As a child, Hetty Chang rarely missed the evening news, especially Asian American newscasters whom she saw as role models.
“The reporters I saw were pretty, confident, poised and smart,” Chang said. “And they were Asian, which made me believe I could someday be like them.”
Today, the UCLA alumna has her own television role as a reporter for NBC4 Southern California, where she can be seen weekdays during the 5 p.m., 6 p.m. and 11 p.m. newscasts, breaking the big stories of the day. Chang covers much of Southern California and, in particular, Long Beach, the South Bay and Orange County.
She has also covered national stories such as the hunt for ex-LAPD officer Christopher Dorner and the O.J. Simpson robbery case. She has received an Emmy Award, and is the first recipient of the Asian American Journalist Association New Media Fellowship as part of a pilot program with NBC4.
Before she set her sights on journalism, Chang dreamed of attending UCLA; however, after graduating from Whitney High School, one of the top public high schools in the country, the Cerritos native did not get into UCLA the first time around. She was undeterred and after two years of tenacious study at UC Irvine, she was accepted to UCLA in 1998 as a transfer student majoring in sociology and Asian American Studies.
“When people hear UCLA, it’s a tremendous honor,” Chang said. “So I kept my eye on the prize.”
After graduation, she had a brief stint as an intern with Channel 35 News, L.A.’s cable station. She soon realized that she would need to move to a smaller city to get her big break.
“Journalism is a unique field in the sense that you have to move to a smaller market to gain experience,” she said. “Very few reporters actually start out in a large city.”
Chang worked at KRNV, an NBC affiliate in Reno, for nearly four years before landing a job at the NBC affiliate in Las Vegas. There, she covered one of her most memorable stories, an interview with then-Senator Barak Obama—10 days before he won the 2008 presidential election.
“That was an unforgettable experience, to have a precious few minutes with the future president,” Chang said. “It was getting a front row to history being made.”
After covering several major stories in Las Vegas, Chang earned sufficient recognition to be a competitive candidate as a reporter in Los Angeles, the second-largest media market in the country. She was hired by NBC4 in 2013.
Getting to meet individuals from all walks of life is Chang’s favorite part of the job at NBC4. In addition to breaking news, she often tells inspiring stories through NBC4’s Life Connected series that airs every Sunday during the NBC4 News at 11 p.m., where she reports on the many unique ways people and communities come together.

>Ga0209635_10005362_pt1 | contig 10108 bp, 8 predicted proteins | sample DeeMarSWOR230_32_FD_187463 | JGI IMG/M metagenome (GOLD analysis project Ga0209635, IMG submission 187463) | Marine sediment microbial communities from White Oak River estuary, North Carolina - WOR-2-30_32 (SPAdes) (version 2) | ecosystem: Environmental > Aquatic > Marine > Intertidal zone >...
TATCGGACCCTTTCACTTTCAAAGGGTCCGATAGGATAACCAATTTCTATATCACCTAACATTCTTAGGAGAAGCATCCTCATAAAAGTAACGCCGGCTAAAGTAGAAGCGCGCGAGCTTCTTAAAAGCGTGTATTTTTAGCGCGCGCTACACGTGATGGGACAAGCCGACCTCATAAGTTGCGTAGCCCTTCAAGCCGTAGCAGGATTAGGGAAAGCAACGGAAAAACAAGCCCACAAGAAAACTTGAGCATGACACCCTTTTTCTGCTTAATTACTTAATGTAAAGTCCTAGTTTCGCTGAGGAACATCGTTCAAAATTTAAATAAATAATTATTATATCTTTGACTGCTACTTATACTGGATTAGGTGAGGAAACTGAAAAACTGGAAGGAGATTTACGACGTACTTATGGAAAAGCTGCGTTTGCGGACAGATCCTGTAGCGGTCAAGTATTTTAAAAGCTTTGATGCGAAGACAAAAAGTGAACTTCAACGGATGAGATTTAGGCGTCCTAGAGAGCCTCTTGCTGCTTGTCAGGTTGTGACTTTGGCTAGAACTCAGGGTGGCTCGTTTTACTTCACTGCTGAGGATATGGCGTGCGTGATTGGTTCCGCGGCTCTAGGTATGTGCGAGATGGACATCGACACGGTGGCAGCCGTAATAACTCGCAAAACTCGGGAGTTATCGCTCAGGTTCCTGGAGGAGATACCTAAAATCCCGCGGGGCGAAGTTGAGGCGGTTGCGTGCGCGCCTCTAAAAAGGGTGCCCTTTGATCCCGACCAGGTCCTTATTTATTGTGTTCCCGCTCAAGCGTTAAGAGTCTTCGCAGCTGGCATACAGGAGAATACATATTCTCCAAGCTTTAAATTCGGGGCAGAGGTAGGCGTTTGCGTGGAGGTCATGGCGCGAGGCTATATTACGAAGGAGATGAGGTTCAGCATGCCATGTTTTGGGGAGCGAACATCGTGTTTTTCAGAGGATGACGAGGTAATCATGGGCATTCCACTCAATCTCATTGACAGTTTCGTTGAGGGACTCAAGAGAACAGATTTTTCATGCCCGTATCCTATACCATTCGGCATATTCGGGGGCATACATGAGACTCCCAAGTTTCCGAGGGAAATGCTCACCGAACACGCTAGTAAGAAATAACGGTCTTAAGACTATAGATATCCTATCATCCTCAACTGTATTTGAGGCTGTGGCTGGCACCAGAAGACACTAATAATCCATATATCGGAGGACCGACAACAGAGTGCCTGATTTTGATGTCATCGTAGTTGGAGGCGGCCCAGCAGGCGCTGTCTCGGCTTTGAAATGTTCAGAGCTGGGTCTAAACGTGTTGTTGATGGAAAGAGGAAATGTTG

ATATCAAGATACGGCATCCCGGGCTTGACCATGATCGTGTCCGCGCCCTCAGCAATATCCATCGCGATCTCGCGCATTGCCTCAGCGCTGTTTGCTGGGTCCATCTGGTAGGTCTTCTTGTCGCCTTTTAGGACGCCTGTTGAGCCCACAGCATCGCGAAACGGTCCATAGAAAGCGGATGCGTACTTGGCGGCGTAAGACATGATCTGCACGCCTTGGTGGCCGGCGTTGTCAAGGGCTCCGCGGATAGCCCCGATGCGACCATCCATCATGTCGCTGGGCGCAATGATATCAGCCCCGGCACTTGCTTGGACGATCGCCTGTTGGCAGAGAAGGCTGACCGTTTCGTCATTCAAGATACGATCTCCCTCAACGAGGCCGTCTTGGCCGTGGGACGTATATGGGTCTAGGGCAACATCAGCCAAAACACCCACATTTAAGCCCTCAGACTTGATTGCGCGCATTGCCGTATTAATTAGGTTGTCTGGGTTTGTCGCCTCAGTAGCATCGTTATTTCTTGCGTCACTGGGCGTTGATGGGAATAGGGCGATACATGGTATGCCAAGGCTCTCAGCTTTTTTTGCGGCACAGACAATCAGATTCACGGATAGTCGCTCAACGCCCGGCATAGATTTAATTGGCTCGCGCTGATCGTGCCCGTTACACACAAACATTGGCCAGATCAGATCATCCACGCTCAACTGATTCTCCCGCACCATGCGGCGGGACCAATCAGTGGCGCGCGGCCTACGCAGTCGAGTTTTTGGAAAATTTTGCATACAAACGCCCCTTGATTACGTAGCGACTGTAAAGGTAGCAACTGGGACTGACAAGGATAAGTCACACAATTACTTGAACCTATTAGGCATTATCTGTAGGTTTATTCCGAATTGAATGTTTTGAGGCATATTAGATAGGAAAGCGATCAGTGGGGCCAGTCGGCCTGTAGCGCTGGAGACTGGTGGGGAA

Chang recently covered a 94-year-old Torrance, California resident who holds the Guinness Book of World Records title for most Olympics attended, with the Rio Olympics being his 19th.
“I get to meet all these interesting and inspiring people I would never cross paths with in any other industry,” Chang said. “I also feel a great responsibility for telling their stories.”
Chang said her studies at UCLA prepared her to approach every story with sensitivity and authenticity.
“I cover a very large swath of Southern California, which is so tremendously diverse, as is UCLA,” she said. “UCLA really gave me a great foundation from which to approach the news stories that I come across every day.”
She said UCLA’s competitive academic environment also helped her learn to face every challenge head-on and never to take ‘no’ for an answer.
“There were a lot of people who told me, ‘This is a very competitive field; you’ll never make it back to L.A.,’” Chang said. “But if I’d listened to them I wouldn’t be here. You have to be persistent.”
Even in the most challenging moments, Chang said she always remembers where she came from to keep her moving forward.
“I want to make my alma mater proud, much like I want to make my hometown proud and my family proud,” Chang said. “I think it really comes down to that great sense of pride.”
Twenty-first century social science research increasingly cuts across disciplines, but most undergraduate-level training in the social sciences continues to be organized along disciplinary boundaries. The UCLA MaSS program will address the need for new approaches to social science education by offering interdisciplinary training in problem-based social science research.
Working closely with faculty mentors, students will learn the nuts and bolts of social science research, including how to: identify and frame complex social problems; conduct, interpret and evaluate relevant research; analyze research data generated from different theoretical, methodological and disciplinary approaches; and present findings in clear and compelling ways.
“This is an ideal way for students to ‘activate’ their undergraduate degree and be highly competitive for desirable professional opportunities or top doctoral programs,” said MaSS chair Juliet Williams.
The MaSS program plans to enroll twenty-five students each year, and merit and need-based aid is available. Along with core courses and electives, each student will design and submit a major research paper, gaining hands-on research experience outside the classroom. Also on offer will be practical workshops on how to apply to Ph.D. programs, conduct scholarly research online, use data management and analysis programs, and ace job interviews.